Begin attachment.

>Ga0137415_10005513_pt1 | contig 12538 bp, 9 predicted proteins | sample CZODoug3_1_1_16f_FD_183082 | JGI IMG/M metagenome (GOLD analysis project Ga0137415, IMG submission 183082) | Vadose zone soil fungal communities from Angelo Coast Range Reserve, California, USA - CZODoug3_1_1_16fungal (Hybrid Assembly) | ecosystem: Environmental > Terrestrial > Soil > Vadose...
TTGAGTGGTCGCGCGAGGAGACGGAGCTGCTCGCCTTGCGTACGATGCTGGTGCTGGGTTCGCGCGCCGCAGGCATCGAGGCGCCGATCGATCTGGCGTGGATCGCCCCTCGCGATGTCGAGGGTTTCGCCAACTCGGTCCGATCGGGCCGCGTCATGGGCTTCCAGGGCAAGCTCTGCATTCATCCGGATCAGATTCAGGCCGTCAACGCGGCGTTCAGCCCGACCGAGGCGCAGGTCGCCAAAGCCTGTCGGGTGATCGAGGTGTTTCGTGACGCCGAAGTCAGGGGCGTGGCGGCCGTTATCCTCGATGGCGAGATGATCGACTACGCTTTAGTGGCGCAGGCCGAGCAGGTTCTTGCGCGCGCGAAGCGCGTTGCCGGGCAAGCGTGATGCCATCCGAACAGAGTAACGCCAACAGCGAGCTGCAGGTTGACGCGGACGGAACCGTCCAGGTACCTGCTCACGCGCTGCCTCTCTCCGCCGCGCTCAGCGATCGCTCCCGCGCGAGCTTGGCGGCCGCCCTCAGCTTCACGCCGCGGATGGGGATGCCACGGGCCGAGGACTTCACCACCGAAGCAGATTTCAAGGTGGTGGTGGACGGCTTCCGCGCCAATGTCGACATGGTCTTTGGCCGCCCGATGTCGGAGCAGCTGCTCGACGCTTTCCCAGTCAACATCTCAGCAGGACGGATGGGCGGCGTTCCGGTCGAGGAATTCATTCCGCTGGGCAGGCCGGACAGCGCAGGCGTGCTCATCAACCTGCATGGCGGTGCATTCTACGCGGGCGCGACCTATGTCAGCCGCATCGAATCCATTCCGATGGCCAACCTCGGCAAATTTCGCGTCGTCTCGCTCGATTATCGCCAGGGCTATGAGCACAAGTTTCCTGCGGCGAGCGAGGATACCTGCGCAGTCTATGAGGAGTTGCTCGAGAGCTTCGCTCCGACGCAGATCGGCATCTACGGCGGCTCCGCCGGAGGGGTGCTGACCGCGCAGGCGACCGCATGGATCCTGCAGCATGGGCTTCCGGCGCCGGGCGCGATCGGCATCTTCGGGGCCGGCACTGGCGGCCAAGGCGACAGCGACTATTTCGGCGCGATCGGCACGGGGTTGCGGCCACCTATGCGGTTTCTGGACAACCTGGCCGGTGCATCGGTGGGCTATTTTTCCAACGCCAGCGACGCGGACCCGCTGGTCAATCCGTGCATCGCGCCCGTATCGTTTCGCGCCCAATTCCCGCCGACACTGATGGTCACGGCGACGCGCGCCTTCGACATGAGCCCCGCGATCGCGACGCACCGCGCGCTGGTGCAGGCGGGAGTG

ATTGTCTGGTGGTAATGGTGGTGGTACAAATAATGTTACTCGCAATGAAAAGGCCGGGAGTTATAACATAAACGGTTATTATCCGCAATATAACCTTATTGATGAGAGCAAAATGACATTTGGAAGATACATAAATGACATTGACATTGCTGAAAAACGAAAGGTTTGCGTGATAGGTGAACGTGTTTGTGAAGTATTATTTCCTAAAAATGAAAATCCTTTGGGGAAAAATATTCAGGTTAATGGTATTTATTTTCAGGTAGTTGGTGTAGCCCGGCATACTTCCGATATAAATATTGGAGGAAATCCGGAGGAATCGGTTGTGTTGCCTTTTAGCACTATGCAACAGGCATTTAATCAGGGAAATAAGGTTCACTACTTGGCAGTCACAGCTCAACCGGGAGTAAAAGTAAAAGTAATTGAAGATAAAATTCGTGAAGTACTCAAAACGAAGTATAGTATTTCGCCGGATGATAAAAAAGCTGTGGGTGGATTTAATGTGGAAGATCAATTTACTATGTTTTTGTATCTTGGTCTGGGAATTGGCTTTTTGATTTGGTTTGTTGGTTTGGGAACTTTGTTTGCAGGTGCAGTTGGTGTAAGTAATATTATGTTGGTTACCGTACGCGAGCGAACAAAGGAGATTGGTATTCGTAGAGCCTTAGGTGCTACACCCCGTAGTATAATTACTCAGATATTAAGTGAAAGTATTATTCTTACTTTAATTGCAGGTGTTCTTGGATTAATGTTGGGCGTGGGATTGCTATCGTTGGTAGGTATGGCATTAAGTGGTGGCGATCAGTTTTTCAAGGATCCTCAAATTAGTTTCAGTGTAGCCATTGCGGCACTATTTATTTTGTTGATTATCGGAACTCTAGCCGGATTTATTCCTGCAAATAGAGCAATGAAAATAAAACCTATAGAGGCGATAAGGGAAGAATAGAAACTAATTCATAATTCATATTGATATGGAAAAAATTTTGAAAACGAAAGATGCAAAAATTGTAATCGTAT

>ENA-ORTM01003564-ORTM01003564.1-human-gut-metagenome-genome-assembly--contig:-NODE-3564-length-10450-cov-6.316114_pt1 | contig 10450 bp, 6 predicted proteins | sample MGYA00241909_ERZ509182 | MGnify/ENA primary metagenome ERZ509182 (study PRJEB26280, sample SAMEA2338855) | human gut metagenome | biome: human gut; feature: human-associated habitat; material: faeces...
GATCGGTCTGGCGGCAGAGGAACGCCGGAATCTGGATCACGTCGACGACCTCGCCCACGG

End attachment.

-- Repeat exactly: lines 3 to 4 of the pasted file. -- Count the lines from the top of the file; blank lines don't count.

ATTGTCTGGTGGTAATGGTGGTGGTACAAATAATGTTACTCGCAATGAAAAGGCCGGGAGTTATAACATAAACGGTTATTATCCGCAATATAACCTTATTGATGAGAGCAAAATGACATTTGGAAGATACATAAATGACATTGACATTGCTGAAAAACGAAAGGTTTGCGTGATAGGTGAACGTGTTTGTGAAGTATTATTTCCTAAAAATGAAAATCCTTTGGGGAAAAATATTCAGGTTAATGGTATTTATTTTCAGGTAGTTGGTGTAGCCCGGCATACTTCCGATATAAATATTGGAGGAAATCCGGAGGAATCGGTTGTGTTGCCTTTTAGCACTATGCAACAGGCATTTAATCAGGGAAATAAGGTTCACTACTTGGCAGTCACAGCTCAACCGGGAGTAAAAGTAAAAGTAATTGAAGATAAAATTCGTGAAGTACTCAAAACGAAGTATAGTATTTCGCCGGATGATAAAAAAGCTGTGGGTGGATTTAATGTGGAAGATCAATTTACTATGTTTTTGTATCTTGGTCTGGGAATTGGCTTTTTGATTTGGTTTGTTGGTTTGGGAACTTTGTTTGCAGGTGCAGTTGGTGTAAGTAATATTATGTTGGTTACCGTACGCGAGCGAACAAAGGAGATTGGTATTCGTAGAGCCTTAGGTGCTACACCCCGTAGTATAATTACTCAGATATTAAGTGAAAGTATTATTCTTACTTTAATTGCAGGTGTTCTTGGATTAATGTTGGGCGTGGGATTGCTATCGTTGGTAGGTATGGCATTAAGTGGTGGCGATCAGTTTTTCAAGGATCCTCAAATTAGTTTCAGTGTAGCCATTGCGGCACTATTTATTTTGTTGATTATCGGAACTCTAGCCGGATTTATTCCTGCAAATAGAGCAATGAAAATAAAACCTATAGAGGCGATAAGGGAAGAATAGAAACTAATTCATAATTCATATTGATATGGAAAAAATTTTGAAAACGAAAGATGCAAAAATTGTAATCGTAT

>ENA-ORTM01003564-ORTM01003564.1-human-gut-metagenome-genome-assembly--contig:-NODE-3564-length-10450-cov-6.316114_pt1 | contig 10450 bp, 6 predicted proteins | sample MGYA00241909_ERZ509182 | MGnify/ENA primary metagenome ERZ509182 (study PRJEB26280, sample SAMEA2338855) | human gut metagenome | biome: human gut; feature: human-associated habitat; material: faeces...